From mobiles to microwaves: Assessing radiation hazards

The International Agency for Research on Cancer (IARC) is assessing the carcinogenic hazards associated with exposure to radiofrequency electromagnetic fields. They are looking at:

(a) occupational exposures to radiation from radar and to microwaves, (b) environmental exposures associated with transmission of signals for radio, television and wireless telecommunication, and (c) personal exposures associated with the use of mobile telephones. IARC are expected to announce their decision at approximately 4am NZT Wednesday 01 June 2011.

Our colleagues at the Australian Science Media Centre have organised for Professor Bernard Stewart to be on hand, in advance of the announcement, to explain why IARC are classifying these agents, what the categories mean in terms of safety and what the decisions will mean for members of the public.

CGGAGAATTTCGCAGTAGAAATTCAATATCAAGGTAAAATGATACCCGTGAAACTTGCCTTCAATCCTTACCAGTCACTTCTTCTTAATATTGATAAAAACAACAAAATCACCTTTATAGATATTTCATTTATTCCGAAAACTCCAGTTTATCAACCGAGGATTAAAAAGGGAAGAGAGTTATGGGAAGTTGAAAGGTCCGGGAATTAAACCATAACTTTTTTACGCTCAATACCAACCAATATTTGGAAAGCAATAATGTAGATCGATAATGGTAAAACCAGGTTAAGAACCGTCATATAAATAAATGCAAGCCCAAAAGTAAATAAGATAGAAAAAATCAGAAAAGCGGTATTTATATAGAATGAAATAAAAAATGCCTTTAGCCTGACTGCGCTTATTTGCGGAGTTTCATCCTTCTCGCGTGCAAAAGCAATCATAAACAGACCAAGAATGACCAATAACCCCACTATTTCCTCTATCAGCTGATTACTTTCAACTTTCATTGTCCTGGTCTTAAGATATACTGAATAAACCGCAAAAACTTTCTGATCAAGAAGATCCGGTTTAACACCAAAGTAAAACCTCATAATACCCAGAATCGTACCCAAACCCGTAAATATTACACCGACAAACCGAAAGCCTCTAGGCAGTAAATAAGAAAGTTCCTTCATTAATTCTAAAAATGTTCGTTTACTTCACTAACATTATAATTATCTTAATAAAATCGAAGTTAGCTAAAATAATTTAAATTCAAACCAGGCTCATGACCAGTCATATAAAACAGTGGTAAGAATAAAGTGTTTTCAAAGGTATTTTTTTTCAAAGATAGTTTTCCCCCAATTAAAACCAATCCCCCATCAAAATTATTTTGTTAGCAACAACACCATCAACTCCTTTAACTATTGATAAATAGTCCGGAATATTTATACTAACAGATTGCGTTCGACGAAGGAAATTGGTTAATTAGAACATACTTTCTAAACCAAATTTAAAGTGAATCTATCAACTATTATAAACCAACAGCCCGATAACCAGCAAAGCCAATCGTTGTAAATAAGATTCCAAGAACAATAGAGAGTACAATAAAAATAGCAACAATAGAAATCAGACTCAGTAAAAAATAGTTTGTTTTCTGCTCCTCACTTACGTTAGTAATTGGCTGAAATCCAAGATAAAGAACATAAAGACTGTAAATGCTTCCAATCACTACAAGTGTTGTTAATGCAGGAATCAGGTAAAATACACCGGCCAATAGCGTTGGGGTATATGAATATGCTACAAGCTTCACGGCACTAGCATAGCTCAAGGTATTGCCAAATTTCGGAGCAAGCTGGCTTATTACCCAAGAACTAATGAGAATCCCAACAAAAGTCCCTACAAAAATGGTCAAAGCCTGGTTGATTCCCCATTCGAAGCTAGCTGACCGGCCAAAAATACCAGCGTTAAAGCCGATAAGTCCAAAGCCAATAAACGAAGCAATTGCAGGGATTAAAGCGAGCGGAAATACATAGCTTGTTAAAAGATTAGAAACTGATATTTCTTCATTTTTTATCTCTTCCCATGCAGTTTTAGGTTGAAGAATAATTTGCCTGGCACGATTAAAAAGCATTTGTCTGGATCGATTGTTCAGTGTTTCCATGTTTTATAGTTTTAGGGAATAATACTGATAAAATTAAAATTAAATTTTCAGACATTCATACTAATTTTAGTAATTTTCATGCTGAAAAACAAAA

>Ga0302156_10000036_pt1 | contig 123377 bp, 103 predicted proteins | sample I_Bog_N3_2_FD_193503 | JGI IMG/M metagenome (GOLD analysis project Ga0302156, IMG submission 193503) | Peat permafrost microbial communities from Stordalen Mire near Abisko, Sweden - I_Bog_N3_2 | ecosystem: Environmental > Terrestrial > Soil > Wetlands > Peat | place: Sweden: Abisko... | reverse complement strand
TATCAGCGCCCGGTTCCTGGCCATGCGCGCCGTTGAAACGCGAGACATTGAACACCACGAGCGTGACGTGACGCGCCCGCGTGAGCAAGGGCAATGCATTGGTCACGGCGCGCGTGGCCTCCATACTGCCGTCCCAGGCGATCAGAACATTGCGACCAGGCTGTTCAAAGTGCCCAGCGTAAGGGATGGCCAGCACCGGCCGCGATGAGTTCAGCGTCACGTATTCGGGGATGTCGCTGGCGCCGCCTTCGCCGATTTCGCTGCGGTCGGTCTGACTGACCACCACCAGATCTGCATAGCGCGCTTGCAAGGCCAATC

The NZ SMC will be rounding up reaction from New Zealand experts when the IARC findings are released on Wednesday morning.The SMC has also developed an infographic explaining where various devices sit on the electromagnetic radio spectrum. Feel free to use the infographic in your stories.

Listen in to the briefing to ask questions such as:

· Why are IARC looking at mobile phones?

· Which forms of cancer are being looked at?

· What type of evidence will they base their decisions upon?

· Will IARC be able to tell us about amount of exposure and levels of increased risk?

· If IARC classify mobile phones and wireless networks as group 2a (probably) or 2b (possibly carcinogenic to humans) then should we stop using them?

· How can something be deemed not classifiable (group 3) and what does this tell us about safety?

· Assuming that IARC decides on group 2b or above, will IARC be expecting Governments or regulators to act on these classifications?


· Professor Bernard Stewart, is Head of the Cancer Control Program in South East Sydney for NSW Health and has extensive involvement in IARC evaluations